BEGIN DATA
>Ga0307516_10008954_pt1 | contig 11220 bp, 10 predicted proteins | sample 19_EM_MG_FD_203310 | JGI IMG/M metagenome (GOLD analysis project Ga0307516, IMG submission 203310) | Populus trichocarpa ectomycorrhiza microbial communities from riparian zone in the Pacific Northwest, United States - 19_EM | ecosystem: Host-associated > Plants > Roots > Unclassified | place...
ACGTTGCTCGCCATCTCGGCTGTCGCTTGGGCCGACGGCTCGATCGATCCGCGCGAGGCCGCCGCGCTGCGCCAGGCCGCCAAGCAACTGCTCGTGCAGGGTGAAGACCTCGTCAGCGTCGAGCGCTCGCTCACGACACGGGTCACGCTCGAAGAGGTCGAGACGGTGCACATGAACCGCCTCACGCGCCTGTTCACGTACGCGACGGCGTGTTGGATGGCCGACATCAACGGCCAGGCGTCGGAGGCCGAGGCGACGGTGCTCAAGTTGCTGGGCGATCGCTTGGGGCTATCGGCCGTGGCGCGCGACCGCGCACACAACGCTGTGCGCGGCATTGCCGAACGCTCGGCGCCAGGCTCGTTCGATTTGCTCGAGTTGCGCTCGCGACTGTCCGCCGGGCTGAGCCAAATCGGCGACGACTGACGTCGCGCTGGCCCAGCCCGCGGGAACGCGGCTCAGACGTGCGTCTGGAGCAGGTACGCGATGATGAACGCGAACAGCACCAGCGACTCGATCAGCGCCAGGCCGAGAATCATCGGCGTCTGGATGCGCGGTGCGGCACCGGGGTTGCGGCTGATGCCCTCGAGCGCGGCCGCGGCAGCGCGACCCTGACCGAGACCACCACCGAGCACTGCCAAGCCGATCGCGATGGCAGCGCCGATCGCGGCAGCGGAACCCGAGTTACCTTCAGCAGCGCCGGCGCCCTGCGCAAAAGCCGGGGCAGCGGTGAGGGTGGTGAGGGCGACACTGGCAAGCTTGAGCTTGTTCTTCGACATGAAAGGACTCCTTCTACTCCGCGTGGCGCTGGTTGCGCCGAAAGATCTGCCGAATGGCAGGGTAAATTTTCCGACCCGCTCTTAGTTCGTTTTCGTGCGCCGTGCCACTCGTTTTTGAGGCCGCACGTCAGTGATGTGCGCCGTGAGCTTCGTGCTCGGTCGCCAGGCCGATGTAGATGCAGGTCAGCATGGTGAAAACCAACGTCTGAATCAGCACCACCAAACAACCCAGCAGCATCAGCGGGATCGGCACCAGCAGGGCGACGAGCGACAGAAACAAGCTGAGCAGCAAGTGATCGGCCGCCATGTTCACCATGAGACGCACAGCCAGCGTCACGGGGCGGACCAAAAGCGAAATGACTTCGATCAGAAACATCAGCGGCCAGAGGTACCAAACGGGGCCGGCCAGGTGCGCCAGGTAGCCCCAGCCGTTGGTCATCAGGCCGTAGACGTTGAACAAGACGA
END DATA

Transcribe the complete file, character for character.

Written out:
>Ga0307516_10008954_pt1 | contig 11220 bp, 10 predicted proteins | sample 19_EM_MG_FD_203310 | JGI IMG/M metagenome (GOLD analysis project Ga0307516, IMG submission 203310) | Populus trichocarpa ectomycorrhiza microbial communities from riparian zone in the Pacific Northwest, United States - 19_EM | ecosystem: Host-associated > Plants > Roots > Unclassified | place...
ACGTTGCTCGCCATCTCGGCTGTCGCTTGGGCCGACGGCTCGATCGATCCGCGCGAGGCCGCCGCGCTGCGCCAGGCCGCCAAGCAACTGCTCGTGCAGGGTGAAGACCTCGTCAGCGTCGAGCGCTCGCTCACGACACGGGTCACGCTCGAAGAGGTCGAGACGGTGCACATGAACCGCCTCACGCGCCTGTTCACGTACGCGACGGCGTGTTGGATGGCCGACATCAACGGCCAGGCGTCGGAGGCCGAGGCGACGGTGCTCAAGTTGCTGGGCGATCGCTTGGGGCTATCGGCCGTGGCGCGCGACCGCGCACACAACGCTGTGCGCGGCATTGCCGAACGCTCGGCGCCAGGCTCGTTCGATTTGCTCGAGTTGCGCTCGCGACTGTCCGCCGGGCTGAGCCAAATCGGCGACGACTGACGTCGCGCTGGCCCAGCCCGCGGGAACGCGGCTCAGACGTGCGTCTGGAGCAGGTACGCGATGATGAACGCGAACAGCACCAGCGACTCGATCAGCGCCAGGCCGAGAATCATCGGCGTCTGGATGCGCGGTGCGGCACCGGGGTTGCGGCTGATGCCCTCGAGCGCGGCCGCGGCAGCGCGACCCTGACCGAGACCACCACCGAGCACTGCCAAGCCGATCGCGATGGCAGCGCCGATCGCGGCAGCGGAACCCGAGTTACCTTCAGCAGCGCCGGCGCCCTGCGCAAAAGCCGGGGCAGCGGTGAGGGTGGTGAGGGCGACACTGGCAAGCTTGAGCTTGTTCTTCGACATGAAAGGACTCCTTCTACTCCGCGTGGCGCTGGTTGCGCCGAAAGATCTGCCGAATGGCAGGGTAAATTTTCCGACCCGCTCTTAGTTCGTTTTCGTGCGCCGTGCCACTCGTTTTTGAGGCCGCACGTCAGTGATGTGCGCCGTGAGCTTCGTGCTCGGTCGCCAGGCCGATGTAGATGCAGGTCAGCATGGTGAAAACCAACGTCTGAATCAGCACCACCAAACAACCCAGCAGCATCAGCGGGATCGGCACCAGCAGGGCGACGAGCGACAGAAACAAGCTGAGCAGCAAGTGATCGGCCGCCATGTTCACCATGAGACGCACAGCCAGCGTCACGGGGCGGACCAAAAGCGAAATGACTTCGATCAGAAACATCAGCGGCCAGAGGTACCAAACGGGGCCGGCCAGGTGCGCCAGGTAGCCCCAGCCGTTGGTCATCAGGCCGTAGACGTTGAACAAGACGA